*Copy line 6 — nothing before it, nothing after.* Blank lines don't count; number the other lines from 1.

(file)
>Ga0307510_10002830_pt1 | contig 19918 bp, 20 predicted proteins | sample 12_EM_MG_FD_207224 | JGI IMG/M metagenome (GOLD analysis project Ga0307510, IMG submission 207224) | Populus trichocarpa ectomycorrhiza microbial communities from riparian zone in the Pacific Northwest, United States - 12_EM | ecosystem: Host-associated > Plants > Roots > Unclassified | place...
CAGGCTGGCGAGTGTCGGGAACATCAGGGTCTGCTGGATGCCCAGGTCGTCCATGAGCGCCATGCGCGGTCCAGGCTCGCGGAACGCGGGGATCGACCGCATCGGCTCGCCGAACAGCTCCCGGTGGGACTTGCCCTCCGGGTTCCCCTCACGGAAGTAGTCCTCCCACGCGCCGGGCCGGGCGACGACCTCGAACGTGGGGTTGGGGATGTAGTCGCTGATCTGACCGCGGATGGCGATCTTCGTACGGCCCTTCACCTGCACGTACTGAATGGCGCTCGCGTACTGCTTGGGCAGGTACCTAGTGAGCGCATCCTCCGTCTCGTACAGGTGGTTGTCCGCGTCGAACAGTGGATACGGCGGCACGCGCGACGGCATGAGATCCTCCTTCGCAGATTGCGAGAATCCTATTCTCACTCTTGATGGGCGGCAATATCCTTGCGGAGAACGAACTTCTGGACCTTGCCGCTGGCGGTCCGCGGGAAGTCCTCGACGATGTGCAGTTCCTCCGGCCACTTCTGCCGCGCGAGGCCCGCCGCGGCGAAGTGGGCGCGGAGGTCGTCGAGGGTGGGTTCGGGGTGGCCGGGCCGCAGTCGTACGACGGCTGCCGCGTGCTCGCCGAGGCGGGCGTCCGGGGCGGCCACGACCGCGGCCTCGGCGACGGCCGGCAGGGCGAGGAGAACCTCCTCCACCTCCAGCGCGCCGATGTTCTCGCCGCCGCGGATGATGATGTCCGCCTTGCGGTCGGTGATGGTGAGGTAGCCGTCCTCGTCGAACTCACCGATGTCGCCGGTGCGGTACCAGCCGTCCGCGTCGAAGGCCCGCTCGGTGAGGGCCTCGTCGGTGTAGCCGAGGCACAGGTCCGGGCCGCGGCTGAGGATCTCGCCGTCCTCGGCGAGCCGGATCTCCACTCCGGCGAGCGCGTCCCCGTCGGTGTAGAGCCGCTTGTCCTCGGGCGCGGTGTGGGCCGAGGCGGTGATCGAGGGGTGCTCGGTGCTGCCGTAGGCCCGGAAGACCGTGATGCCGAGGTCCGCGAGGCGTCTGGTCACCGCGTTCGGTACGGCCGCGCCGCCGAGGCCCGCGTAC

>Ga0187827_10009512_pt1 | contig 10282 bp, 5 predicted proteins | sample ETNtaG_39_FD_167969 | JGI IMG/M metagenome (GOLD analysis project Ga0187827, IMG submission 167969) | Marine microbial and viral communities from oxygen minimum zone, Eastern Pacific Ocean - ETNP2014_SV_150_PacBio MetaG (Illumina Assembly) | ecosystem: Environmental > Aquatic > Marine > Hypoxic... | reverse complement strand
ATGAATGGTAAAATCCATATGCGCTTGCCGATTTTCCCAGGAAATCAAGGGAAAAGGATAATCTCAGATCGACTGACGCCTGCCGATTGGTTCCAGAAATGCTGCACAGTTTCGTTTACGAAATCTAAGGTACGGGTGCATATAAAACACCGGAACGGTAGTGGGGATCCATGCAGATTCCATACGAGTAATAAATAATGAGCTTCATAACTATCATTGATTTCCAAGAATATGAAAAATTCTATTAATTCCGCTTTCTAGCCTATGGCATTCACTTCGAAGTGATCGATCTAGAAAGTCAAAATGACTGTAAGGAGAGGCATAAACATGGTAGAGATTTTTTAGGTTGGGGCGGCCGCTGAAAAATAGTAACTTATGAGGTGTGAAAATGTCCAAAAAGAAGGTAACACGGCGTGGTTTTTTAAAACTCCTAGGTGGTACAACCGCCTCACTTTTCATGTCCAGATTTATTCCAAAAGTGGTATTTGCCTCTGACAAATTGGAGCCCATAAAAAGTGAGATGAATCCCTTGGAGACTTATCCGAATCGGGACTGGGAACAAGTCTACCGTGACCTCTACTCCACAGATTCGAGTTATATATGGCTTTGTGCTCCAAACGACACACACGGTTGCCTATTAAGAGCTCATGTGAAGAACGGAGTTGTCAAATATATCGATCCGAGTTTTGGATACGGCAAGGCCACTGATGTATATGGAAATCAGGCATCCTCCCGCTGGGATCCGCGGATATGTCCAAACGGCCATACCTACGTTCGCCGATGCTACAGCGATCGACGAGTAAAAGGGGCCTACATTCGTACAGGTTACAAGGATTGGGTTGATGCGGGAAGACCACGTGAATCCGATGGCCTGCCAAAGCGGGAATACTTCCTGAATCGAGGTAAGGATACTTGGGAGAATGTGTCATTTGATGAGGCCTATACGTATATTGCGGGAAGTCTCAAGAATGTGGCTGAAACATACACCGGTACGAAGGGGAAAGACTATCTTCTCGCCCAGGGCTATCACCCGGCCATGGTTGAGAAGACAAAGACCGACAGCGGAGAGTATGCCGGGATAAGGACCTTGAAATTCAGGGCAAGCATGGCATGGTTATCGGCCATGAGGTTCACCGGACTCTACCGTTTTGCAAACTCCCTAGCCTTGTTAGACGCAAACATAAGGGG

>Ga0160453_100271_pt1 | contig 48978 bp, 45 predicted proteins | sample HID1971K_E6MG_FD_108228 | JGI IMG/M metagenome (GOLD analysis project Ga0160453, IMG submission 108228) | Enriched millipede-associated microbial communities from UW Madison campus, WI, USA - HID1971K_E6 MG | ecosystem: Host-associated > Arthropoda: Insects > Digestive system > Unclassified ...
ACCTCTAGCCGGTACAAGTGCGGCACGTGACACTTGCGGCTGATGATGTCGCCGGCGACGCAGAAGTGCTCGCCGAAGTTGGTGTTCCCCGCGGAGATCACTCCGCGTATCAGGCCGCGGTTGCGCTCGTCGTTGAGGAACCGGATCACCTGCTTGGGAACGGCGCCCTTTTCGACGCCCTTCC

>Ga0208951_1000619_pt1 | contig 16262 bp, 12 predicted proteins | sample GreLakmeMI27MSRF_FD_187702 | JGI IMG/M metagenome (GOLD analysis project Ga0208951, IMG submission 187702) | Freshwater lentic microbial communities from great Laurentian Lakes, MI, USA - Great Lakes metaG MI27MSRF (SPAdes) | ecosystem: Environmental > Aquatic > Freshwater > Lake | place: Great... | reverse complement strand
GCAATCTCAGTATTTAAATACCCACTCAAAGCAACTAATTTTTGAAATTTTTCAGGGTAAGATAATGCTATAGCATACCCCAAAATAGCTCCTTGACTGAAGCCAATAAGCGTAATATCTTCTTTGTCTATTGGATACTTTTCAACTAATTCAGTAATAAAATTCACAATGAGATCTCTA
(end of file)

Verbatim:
ACCTCTAGCCGGTACAAGTGCGGCACGTGACACTTGCGGCTGATGATGTCGCCGGCGACGCAGAAGTGCTCGCCGAAGTTGGTGTTCCCCGCGGAGATCACTCCGCGTATCAGGCCGCGGTTGCGCTCGTCGTTGAGGAACCGGATCACCTGCTTGGGAACGGCGCCCTTTTCGACGCCCTTCC